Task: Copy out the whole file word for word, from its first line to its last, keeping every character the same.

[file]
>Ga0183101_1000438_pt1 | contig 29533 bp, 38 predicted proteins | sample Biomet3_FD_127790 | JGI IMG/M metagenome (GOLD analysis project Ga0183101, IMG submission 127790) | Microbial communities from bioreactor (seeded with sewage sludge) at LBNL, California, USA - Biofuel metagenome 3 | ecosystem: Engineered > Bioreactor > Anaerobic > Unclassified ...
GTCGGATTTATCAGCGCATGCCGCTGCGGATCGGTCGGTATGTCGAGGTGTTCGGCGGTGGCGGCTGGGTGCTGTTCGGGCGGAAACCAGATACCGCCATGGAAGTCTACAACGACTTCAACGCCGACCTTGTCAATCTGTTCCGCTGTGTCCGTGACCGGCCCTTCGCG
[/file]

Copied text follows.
>Ga0183101_1000438_pt1 | contig 29533 bp, 38 predicted proteins | sample Biomet3_FD_127790 | JGI IMG/M metagenome (GOLD analysis project Ga0183101, IMG submission 127790) | Microbial communities from bioreactor (seeded with sewage sludge) at LBNL, California, USA - Biofuel metagenome 3 | ecosystem: Engineered > Bioreactor > Anaerobic > Unclassified ...
GTCGGATTTATCAGCGCATGCCGCTGCGGATCGGTCGGTATGTCGAGGTGTTCGGCGGTGGCGGCTGGGTGCTGTTCGGGCGGAAACCAGATACCGCCATGGAAGTCTACAACGACTTCAACGCCGACCTTGTCAATCTGTTCCGCTGTGTCCGTGACCGGCCCTTCGCG